From a political perspective, Fayard became a heavy hitter on the Democratic side of the race earlier this month following a New York City meet-and-greet hosted by former President Bill Clinton. Campaign finance records show Fayard has dumped $300,000 of personal cash into her campaign, but they reveal another $200,000 in individual contributions collected so far this year as well - not including the Clinton fundraiser.

Meld coastal restoration activities and ecotourism offerings
Increase transparency and accountability

Name: Jay Dardenne
Age: 56
Party: Republican
Residence: Baton Rouge
Experience: Private attorney; former state senator; current secretary of state
Family: Married with two sons
Religion: Jewish

The Hook:
Dardenne is a history buff, to put it mildly, which is why the secretary of state job is seemingly a perfect fit, since the position is charged with administering Louisiana's archives, historic sites, elections and major museums. "We are literally the pivotal state in the growth of young America," he says. "There's more history within a doubloon's throw of Jackson Square than anywhere else in America."

If elected lieutenant governor, Dardenne says he would continue to place a spotlight on New Orleans, even though other parts of the state often complain they're being overlooked in the state's marketing plans. "I don't think there's any question that New Orleans is the gateway to Louisiana. It's a key asset to marketing Louisiana nationally," he says. "But I think I can do a better job of molding all parts of the state in a way that helps dissolve some of the tension that sometimes exists between New Orleans and the rest of the state."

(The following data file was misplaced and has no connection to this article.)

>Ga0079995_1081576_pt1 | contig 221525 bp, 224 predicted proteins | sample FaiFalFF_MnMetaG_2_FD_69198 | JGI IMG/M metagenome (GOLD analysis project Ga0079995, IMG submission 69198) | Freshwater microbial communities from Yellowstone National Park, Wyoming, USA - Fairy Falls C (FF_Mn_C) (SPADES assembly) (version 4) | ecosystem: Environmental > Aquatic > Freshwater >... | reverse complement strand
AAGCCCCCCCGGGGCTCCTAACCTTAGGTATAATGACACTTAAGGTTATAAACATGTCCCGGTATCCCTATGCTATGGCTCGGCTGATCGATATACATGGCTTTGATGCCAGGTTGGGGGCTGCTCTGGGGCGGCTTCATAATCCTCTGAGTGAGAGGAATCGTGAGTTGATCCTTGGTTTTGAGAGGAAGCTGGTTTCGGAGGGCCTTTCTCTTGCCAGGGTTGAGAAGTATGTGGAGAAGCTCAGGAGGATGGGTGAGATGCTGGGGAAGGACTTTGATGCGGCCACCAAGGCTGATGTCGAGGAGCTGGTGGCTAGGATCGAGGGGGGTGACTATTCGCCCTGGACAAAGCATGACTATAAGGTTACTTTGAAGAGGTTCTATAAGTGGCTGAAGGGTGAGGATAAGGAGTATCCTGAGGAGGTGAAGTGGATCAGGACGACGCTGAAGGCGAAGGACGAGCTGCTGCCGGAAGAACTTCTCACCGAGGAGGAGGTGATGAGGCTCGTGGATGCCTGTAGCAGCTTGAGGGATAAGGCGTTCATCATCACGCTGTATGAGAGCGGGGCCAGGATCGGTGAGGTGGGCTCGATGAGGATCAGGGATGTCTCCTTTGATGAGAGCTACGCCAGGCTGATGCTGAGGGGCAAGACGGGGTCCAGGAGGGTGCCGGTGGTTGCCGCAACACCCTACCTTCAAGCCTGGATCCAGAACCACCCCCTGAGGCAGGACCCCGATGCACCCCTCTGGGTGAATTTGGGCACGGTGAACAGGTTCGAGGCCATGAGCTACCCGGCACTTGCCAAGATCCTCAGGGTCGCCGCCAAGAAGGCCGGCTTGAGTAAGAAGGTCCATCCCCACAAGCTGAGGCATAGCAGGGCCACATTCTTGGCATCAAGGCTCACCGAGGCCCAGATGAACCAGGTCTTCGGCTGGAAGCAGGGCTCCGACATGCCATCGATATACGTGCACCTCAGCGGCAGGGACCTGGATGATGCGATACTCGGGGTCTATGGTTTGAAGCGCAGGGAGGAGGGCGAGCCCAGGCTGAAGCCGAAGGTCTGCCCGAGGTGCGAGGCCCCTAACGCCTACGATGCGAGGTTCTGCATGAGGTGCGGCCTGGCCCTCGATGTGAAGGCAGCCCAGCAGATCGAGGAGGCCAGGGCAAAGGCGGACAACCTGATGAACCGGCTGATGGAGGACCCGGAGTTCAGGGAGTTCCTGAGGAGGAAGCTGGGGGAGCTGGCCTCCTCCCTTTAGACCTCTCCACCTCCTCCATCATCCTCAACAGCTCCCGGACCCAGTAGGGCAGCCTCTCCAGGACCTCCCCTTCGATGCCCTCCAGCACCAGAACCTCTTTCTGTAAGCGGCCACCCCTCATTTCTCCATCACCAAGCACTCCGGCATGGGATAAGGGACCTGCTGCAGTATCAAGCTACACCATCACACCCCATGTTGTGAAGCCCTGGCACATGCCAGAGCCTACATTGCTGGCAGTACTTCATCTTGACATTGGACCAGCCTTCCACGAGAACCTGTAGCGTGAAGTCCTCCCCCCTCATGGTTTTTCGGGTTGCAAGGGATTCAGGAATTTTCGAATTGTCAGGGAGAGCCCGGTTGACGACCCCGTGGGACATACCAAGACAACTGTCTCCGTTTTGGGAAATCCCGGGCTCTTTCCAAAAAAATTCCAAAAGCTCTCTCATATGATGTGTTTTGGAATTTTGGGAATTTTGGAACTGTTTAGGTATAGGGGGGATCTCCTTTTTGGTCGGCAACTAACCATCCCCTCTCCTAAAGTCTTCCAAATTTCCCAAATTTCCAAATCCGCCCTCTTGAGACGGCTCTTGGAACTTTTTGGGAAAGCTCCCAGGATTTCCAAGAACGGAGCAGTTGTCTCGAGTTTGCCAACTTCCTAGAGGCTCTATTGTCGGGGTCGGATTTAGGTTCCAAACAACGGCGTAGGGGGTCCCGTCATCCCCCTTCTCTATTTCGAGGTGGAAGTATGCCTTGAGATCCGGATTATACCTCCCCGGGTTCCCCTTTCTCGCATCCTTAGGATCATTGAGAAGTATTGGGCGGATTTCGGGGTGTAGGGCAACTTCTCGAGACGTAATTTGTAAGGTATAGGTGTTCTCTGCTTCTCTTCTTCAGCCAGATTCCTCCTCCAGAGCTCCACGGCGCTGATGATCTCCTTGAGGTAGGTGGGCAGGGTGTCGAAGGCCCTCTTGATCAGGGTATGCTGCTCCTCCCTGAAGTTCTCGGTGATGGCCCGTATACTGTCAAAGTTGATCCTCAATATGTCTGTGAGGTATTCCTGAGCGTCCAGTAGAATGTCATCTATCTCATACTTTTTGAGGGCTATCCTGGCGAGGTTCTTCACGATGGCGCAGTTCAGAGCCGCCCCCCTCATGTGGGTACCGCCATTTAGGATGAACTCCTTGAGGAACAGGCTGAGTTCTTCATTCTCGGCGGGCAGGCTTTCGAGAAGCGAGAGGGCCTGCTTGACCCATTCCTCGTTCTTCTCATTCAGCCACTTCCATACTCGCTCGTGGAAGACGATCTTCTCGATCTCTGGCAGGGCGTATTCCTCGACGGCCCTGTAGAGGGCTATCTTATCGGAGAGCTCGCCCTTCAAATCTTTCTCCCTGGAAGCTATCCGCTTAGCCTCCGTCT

But tourism professionals in Acadiana can rest assured that Dardenne will consult directly with them, and he points to the endorsement of the Louisiana Travel Political Action Committee as proof. "My intentions are to run this office intelligently and with the input of the travel industry," says Dardenne. "I know that the industry has been impacted by both the economy and the oil spill and will be dealing with the aftermath of both situations for quite some time. I am ready to take on the responsibility of helping the industry overcome those obstacles and aggressively seek solutions."

The Bottom Line: